AUBURN — A 21-year-old Litchfield man was sent to prison for two years Monday for what a judge called a “heinous” random attack on a motorist last year on a downtown Lewiston street.

Zachary Hoyt had argued to have his seven-year prison sentence suspended; prosecutors were seeking to have him serve two years behind bars. Androscoggin County Superior Court Justice MaryGay Kennedy agreed with the state.

“You had no beef with him; he had no beef with you. There was no reason to select him. He just happened to be in his car at the time that you and your friends thought it would be a really good idea to hassle someone,” Kennedy said.

Assistant District Attorney Andrew Matulis projected on a screen in the courtroom close-up pictures of the victim’s bloodied and bruised face and described the underage drinking party that led up to the group’s decision for the random attack.

Kennedy detailed the long list of injuries suffered by Rick Cote, who was 47 at the time of the attack, including a concussion, broken nose and teeth and surgery for a dislocated shoulder.

She said Cote “wasn’t doing anything wrong. He was just visiting someone and got caught in the wrong place at the wrong time.”

Cote spoke in court, saying it was ironic that he came from a family with careers in law enforcement, including his grandfather, father, aunts and uncles.

“My parents once asked me where did I learn to be so trusting of others. My answer was because I felt everyone deserves the benefit of the doubt,” he said.

They believed he was too trusting.

His intrinsic trust was “shaken to its core,” after the attack, he said.

Since then, besides the pain and more than a year of physical therapy, he has endured lasting nightmares where he is unable to control events, yelling for help and searching for his family, trying to keep them safe while knowing he couldn’t keep himself safe, he said.

“Since that night I’ve had to completely start over again,” both physically and psychologically, he said.

The terms of incarceration for the defendants — Hoyt is the last of three men to be charged — “will hopefully give the guilty parties time to figure out what they want to do with their lives, how to better themselves” and “help them to understand and accept” their actions, Cote said.

He said he would have liked to see the defendants actually serve more time in prison.

“Wouldn’t anyone?” he asked.

Hoyt pleaded guilty in April to a charge of aggravated assault, punishable by up to 10 years in prison. Two other assault charges were dismissed.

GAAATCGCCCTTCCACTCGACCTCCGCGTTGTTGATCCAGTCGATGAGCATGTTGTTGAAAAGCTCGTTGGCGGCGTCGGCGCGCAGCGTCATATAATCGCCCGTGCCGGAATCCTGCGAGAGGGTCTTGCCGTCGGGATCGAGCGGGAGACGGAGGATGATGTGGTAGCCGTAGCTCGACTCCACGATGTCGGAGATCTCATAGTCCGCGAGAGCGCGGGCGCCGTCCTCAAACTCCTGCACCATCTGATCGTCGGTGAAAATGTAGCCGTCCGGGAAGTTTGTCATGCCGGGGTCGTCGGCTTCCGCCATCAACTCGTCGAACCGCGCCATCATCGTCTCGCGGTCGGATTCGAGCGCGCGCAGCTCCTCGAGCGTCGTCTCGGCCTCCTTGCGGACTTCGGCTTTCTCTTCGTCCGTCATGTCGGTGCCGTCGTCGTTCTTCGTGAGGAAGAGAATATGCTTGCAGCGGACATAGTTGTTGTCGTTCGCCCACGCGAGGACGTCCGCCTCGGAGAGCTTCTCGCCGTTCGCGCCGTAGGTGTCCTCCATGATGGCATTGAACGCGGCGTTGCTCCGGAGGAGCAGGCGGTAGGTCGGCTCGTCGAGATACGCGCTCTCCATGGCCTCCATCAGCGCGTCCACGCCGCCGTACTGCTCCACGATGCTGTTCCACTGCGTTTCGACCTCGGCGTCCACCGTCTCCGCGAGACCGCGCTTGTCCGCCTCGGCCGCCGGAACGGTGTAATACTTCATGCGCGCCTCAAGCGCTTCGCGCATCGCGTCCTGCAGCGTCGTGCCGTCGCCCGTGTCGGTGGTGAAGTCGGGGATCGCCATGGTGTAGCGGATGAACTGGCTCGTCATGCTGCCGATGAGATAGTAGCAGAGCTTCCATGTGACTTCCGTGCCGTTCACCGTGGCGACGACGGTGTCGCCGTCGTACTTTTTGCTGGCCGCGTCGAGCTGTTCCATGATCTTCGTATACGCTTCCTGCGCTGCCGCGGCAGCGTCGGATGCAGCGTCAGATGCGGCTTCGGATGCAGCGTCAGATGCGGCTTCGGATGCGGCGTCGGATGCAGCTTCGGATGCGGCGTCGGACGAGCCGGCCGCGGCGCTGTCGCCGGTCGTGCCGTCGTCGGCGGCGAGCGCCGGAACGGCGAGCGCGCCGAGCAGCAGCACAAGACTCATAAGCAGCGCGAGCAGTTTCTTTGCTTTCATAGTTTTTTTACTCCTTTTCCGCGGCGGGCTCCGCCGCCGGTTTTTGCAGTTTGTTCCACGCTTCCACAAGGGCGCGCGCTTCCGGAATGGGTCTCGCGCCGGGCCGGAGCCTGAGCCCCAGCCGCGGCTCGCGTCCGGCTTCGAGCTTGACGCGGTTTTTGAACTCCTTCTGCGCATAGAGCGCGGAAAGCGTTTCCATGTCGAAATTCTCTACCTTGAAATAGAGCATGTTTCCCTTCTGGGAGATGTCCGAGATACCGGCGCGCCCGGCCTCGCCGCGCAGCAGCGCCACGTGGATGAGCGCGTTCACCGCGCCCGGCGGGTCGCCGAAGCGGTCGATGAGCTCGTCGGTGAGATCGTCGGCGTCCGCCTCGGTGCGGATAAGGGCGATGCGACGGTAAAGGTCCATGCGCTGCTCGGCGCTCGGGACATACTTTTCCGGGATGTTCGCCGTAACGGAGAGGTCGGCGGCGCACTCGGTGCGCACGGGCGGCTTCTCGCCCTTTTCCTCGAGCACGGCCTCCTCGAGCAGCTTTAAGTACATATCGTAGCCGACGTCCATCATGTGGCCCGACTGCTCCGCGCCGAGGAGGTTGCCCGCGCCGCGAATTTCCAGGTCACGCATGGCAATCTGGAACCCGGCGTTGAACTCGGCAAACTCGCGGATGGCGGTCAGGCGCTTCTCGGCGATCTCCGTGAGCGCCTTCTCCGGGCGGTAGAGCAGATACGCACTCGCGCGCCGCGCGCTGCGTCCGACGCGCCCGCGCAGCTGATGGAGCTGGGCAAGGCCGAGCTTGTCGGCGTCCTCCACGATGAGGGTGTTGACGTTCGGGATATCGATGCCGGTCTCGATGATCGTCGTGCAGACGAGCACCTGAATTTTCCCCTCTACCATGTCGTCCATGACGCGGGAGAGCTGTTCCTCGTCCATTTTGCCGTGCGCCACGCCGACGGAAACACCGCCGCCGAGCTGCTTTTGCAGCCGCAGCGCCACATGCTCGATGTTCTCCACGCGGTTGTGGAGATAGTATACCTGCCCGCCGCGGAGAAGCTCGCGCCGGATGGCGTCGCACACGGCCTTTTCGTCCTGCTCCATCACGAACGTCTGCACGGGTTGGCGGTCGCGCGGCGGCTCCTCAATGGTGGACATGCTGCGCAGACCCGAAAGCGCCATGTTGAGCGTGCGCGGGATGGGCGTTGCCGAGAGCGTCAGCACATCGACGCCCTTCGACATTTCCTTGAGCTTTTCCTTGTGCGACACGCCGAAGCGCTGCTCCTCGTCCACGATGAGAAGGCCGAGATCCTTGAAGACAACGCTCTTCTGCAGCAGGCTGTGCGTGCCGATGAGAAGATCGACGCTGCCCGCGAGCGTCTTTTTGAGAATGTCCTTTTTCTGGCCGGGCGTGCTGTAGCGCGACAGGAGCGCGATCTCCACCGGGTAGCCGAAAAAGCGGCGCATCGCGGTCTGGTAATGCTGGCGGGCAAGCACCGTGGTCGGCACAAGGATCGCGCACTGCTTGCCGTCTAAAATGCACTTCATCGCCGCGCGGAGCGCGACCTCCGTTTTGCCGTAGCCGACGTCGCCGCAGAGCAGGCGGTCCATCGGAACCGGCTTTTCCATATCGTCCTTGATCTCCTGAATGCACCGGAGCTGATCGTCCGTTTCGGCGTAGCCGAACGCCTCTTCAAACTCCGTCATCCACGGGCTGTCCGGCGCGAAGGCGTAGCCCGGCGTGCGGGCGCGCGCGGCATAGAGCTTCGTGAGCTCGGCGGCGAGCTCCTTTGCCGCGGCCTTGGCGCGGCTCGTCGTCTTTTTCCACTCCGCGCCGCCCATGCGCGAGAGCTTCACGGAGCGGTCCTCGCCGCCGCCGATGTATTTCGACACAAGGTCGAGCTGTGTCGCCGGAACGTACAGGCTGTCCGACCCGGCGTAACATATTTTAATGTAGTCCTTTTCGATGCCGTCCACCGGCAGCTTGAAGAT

Both sides agreed to a seven-year sentence with at least five years suspended, followed by three years of probation. Each side had a chance Monday to argue how much of the remaining two years Hoyt should have to serve in prison.

On the night of July 21, 2015, Cote had been visiting his ex-wife on Shawmut Street, Matulis said. When he left, he drove down the street but was blocked by a number of people. He asked them to move. They responded with threats.

When he got out of his SUV, Cote was punched until he fell to the ground where he was kicked in the head until he lost consciousness. His wallet was stolen, Matulis said.

Cote wasn’t able to identify any of his attackers, but a witness who lived locally would have testified at trial that Hoyt took part in the beating. Another witness would have testified that she saw Hoyt as part of the group that was kicking Cote while he was on the ground.

Matulis said prosecutors took into account Hoyt’s youth, lack of criminal record and work history in agreeing to limit his prison sentence to two years.

“The idea that someone could come to the decision to beat another human being like this should obviously raise red flags for the court,” Matulis said, describing the threat posed by the group, including Hoyt, to the community.

Heidi Pushard, Hoyt’s attorney, said her client had never before or since been involved in an incident like the one that led to Cote’s injuries and has exercised discipline and shown responsibility by working his way up to manager at a coffee shop franchise.

“He recognizes he was one of the people in the road that was blocking the way” for Cote’s vehicle. “He recognizes how that was probably the catalyst for this incident and the impact that had on these individuals.”

She said Hoyt hadn’t been among those who ran from a home on Shawmut Street and began attacking Cote.

“He is not a threat to the community,” she said.

He would say to the court that he actually, at one point, was trying to get one of the individuals off Mr. Cote and was punched in the face, Pushard said.

Kennedy asked Pushard whether there was evidence shared by prosecutors that indicates Hoyt was not one of the attackers.

“I’m not saying that,” Pushard said. She said that she and Hoyt believed the “facts were sufficient as they were to find him guilty” had the case gone to trial, despite some jail calls among co-defendants indicating Hoyt had tried to intervene on the victim’s behalf at one point during the attack.

Hoyt stood and told the judge: “I’m really sorry about what happened to the victim.”

He received the same sentence as his two co-defendants, Brandon Roy and Patrick Alexander III, both 20, of Shawmut Street.

While on probation, Hoyt will be barred from contact with Cote, Roy and Alexander, with whom he must pay Cote a total of $1,219 for medical and dental costs.

Hoyt won’t be allowed to have alcohol while on probation and can be searched and tested without suspicion.

He also must undergo mental health counseling and abide by a 10 p.m. to 6 a.m. curfew.

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